True to form, there cannot be a laudable heist film without lawmakers in pursuit, and the task of solving the string of robberies in Hell or High Water falls to the grizzled Texas Ranger Marcus (Jeff Bridges), on the cusp of retirement, and his partner Alberto (Gil Birmingham), the butt of Marcus’ boorish quips. The delicacy in which both fronts of this multifaceted caper are presented allows the viewer a deep understanding of the psyche and motives of all involved, forging as weighty and substantive a chase film as you could find in theaters this past year.

There were few films in 2015 that awed me in the way the cartel crime thriller Sicario did, a film that was penned by Taylor Sheridan (who played Deputy Chief David Hale on Sons of Anarchy), and Hell or High Water, written by Sheridan as well, emphatically confirms the gift he possesses for story arc, dialogue, and for exploring the intricacies of human nature through exposing what compels a person. He, too, has an uncanny sense of place, exemplified by the downtrodden Texas landscapes in Hell or High Water. Shot with purpose and precision in New Mexico by Giles Nuttgens, the parched, sun soaked southwestern canvas where the crime spree plays out manifests itself timely. Serving as a snapshot of the American “Carnage” the United States’ newly-elected president harps on, Hell or High Water places under the microscope a region of the country where economic decline and desperation reigns. Within a true to form wild west, where vigilante justice endures, those that remain, embodied in the Howard brothers, are left to find a way to simply survive.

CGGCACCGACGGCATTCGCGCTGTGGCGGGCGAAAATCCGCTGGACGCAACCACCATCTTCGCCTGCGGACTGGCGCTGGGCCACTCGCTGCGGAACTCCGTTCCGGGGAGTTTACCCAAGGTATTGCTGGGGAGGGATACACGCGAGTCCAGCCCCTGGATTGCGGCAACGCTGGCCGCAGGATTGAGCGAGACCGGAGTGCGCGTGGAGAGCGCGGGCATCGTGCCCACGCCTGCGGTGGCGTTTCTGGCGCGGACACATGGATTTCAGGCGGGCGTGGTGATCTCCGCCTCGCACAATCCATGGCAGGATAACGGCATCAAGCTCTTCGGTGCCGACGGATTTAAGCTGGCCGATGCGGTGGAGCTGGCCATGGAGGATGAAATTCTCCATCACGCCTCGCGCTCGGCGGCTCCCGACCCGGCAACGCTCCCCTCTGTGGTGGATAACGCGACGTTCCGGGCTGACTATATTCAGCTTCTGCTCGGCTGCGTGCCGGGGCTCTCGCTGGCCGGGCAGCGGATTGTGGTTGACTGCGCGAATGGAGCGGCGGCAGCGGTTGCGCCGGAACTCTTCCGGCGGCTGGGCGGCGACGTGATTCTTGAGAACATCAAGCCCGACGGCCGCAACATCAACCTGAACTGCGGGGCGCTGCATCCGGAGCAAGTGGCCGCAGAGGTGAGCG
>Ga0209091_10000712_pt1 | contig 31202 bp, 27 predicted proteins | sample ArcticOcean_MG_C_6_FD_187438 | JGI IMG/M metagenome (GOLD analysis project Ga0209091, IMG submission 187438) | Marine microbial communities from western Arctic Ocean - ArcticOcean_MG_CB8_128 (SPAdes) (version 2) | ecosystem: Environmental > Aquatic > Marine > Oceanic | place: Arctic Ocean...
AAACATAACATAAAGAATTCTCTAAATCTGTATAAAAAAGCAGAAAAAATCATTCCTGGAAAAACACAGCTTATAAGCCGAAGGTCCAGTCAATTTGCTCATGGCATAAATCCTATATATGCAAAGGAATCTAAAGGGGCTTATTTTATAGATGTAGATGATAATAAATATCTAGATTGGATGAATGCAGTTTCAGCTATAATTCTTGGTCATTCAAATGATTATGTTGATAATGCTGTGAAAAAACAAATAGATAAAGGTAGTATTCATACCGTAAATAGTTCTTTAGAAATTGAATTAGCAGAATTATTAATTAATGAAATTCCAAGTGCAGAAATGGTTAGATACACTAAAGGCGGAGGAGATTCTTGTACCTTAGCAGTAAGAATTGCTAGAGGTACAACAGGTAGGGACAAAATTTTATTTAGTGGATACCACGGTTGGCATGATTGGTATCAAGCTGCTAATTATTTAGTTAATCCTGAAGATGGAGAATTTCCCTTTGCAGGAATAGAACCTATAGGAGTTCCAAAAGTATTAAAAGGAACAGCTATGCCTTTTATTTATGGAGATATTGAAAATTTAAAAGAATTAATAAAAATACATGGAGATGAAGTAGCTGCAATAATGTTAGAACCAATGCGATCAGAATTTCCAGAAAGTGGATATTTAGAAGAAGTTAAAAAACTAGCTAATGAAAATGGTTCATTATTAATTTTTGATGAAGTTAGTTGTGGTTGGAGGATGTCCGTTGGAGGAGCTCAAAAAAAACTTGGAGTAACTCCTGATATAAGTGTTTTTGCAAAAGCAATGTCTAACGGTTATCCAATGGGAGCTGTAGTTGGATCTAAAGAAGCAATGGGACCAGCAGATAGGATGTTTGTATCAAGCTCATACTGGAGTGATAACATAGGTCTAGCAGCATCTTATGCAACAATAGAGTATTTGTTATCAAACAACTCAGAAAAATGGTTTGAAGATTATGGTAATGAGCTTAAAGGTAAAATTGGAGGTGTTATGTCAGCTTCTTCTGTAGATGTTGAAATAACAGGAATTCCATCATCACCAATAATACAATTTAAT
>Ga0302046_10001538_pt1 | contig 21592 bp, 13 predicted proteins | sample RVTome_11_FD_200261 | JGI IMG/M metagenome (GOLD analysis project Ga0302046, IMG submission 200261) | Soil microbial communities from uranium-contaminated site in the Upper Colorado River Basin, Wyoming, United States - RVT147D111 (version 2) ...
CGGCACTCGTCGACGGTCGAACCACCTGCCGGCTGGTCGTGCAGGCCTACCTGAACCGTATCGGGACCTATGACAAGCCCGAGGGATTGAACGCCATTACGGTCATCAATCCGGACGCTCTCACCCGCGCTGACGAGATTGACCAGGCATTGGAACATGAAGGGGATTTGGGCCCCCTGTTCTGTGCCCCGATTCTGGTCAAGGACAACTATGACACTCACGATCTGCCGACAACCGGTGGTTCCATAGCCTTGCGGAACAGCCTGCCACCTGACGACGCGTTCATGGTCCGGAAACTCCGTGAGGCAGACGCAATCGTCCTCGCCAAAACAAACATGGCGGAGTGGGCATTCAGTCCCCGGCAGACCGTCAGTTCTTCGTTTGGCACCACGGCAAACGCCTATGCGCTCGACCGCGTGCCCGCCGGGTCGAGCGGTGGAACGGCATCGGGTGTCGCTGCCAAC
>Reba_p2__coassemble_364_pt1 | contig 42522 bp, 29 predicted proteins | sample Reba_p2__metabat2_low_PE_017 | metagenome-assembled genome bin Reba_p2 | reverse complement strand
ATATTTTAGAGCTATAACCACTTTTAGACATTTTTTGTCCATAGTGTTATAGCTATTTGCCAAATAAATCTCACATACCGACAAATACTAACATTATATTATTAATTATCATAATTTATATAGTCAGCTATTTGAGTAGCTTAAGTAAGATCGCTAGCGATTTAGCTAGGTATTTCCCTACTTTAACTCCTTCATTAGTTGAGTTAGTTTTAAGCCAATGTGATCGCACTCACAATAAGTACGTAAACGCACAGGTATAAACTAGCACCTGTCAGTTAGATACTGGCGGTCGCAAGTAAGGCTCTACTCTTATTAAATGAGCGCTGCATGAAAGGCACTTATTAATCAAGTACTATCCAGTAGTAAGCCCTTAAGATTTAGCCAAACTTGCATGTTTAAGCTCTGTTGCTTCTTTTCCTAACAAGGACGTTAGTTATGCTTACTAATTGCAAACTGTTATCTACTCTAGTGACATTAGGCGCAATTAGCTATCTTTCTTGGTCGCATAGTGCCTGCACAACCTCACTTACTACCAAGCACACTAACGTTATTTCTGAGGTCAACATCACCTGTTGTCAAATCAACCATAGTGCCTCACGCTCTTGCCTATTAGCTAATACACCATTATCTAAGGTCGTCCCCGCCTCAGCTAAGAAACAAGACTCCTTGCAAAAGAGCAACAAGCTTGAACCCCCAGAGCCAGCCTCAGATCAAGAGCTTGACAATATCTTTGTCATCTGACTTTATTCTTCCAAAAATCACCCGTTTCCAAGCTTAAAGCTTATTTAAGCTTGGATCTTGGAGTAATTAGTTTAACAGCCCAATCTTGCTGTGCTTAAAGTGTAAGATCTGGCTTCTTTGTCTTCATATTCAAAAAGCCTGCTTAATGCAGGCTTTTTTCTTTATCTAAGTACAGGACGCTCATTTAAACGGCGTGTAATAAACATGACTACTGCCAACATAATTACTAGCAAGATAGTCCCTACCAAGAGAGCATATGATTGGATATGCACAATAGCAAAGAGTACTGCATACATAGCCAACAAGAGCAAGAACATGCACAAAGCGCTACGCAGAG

There is a remarkable patience that permeates throughout Hell or High Water, one that allows the viewer to intimately accompany both Toby and Tanner as well as Marcus and Alberto along their journey (the four actors who portray this quartet put on an outright acting tour de force!). And it is this intimacy, so exquisitely crafted, that propels Hell or High Water and heightens this tale of brotherhood in dire circumstances to a film that transcends its very genre, and forces the viewer to take a walk in the “hero’s” shoes (on both sides of the law) and to come to an understanding of how fine a line the difference between right and wrong can be sometimes. In a film rife with the pains that all too often define human connectivity and family, Hell or High Water triumphs as a modern day classic that pulls no punches, aims straight for the heart, and is dauntingly genuine in the embodiment of the struggles of so many in the land of the free.